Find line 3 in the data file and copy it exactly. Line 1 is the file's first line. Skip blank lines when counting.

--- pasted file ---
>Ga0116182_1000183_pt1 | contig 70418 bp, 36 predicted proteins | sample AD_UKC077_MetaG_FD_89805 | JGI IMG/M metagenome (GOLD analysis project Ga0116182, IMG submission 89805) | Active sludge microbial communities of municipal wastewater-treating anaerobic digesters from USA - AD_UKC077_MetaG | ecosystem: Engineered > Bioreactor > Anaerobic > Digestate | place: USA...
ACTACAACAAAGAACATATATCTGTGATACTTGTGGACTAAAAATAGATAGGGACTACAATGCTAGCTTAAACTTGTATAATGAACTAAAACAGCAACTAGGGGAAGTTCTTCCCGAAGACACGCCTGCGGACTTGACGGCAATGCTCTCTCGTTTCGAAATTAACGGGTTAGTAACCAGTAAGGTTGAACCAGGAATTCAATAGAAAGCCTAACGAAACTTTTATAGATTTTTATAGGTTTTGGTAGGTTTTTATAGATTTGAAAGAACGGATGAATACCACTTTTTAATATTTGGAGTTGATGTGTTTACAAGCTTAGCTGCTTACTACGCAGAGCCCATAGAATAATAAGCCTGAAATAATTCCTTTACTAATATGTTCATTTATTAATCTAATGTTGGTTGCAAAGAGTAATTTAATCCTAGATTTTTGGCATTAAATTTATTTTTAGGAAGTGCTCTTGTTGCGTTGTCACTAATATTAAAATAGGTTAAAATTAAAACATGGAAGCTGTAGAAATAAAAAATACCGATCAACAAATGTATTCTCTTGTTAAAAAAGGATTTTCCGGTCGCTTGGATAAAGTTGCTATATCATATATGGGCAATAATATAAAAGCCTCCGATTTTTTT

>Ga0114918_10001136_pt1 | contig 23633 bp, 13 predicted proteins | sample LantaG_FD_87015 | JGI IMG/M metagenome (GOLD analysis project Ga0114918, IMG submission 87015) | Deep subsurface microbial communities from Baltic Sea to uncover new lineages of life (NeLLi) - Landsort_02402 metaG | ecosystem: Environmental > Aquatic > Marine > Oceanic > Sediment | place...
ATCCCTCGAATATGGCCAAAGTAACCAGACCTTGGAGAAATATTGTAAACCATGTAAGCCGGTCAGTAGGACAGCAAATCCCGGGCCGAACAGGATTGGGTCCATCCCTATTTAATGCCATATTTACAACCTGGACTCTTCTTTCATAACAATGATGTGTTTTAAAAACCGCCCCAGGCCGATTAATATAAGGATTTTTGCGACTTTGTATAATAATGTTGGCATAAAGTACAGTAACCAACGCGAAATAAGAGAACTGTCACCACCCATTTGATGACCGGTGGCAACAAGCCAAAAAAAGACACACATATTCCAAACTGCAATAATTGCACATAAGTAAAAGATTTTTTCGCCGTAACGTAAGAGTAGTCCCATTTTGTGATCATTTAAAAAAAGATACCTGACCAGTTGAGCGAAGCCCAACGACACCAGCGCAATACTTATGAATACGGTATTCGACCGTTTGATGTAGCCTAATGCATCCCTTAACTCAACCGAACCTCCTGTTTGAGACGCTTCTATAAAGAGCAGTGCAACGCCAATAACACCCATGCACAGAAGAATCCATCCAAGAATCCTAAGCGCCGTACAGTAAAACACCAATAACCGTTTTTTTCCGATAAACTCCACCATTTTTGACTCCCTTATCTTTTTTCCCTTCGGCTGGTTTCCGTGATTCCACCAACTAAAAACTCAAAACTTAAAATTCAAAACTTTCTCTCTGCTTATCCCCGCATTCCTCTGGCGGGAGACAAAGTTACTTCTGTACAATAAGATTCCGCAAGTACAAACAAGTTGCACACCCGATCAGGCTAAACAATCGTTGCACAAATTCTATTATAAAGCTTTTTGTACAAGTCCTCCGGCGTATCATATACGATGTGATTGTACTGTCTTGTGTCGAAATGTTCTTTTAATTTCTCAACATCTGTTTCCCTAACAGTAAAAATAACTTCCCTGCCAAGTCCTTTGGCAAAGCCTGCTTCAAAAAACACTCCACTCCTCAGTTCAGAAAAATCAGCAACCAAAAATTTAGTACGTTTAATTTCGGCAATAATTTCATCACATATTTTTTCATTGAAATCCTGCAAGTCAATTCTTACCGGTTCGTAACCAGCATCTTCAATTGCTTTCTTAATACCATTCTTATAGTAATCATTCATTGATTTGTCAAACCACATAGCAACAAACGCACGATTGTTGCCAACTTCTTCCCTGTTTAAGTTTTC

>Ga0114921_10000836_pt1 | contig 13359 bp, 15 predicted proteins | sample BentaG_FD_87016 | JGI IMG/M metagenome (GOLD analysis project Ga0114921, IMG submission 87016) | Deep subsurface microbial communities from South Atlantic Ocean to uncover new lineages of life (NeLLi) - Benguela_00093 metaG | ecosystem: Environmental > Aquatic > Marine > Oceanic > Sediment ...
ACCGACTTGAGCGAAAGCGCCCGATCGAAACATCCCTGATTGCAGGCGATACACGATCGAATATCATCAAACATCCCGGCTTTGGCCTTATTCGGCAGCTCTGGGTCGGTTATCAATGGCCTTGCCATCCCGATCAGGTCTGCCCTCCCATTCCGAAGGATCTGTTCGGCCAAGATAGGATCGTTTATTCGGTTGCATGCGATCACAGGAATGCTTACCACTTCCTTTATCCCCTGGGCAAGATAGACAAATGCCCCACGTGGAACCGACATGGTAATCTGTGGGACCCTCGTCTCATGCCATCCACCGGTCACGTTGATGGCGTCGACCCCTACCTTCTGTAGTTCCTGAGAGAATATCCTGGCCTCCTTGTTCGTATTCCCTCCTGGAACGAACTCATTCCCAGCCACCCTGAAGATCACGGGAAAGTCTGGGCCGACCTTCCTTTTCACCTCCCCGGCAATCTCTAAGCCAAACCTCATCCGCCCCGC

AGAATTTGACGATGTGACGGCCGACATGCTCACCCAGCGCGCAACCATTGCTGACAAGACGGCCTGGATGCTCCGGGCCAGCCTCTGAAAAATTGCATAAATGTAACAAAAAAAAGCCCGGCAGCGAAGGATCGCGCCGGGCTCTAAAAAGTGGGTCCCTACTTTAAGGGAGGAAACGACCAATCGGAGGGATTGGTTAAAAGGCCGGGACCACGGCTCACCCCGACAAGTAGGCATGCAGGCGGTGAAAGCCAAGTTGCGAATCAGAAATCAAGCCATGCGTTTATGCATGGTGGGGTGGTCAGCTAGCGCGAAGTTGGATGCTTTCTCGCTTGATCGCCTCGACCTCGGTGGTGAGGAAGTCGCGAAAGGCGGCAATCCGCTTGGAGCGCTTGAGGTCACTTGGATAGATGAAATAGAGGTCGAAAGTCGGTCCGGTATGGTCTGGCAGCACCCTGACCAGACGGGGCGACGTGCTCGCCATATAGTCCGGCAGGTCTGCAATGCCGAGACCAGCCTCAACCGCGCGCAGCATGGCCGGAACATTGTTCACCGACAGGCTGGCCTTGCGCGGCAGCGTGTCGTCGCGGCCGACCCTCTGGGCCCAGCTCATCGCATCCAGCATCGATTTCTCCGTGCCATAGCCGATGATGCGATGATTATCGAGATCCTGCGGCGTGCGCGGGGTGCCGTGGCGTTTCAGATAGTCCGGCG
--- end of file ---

>Ga0114918_10001136_pt1 | contig 23633 bp, 13 predicted proteins | sample LantaG_FD_87015 | JGI IMG/M metagenome (GOLD analysis project Ga0114918, IMG submission 87015) | Deep subsurface microbial communities from Baltic Sea to uncover new lineages of life (NeLLi) - Landsort_02402 metaG | ecosystem: Environmental > Aquatic > Marine > Oceanic > Sediment | place...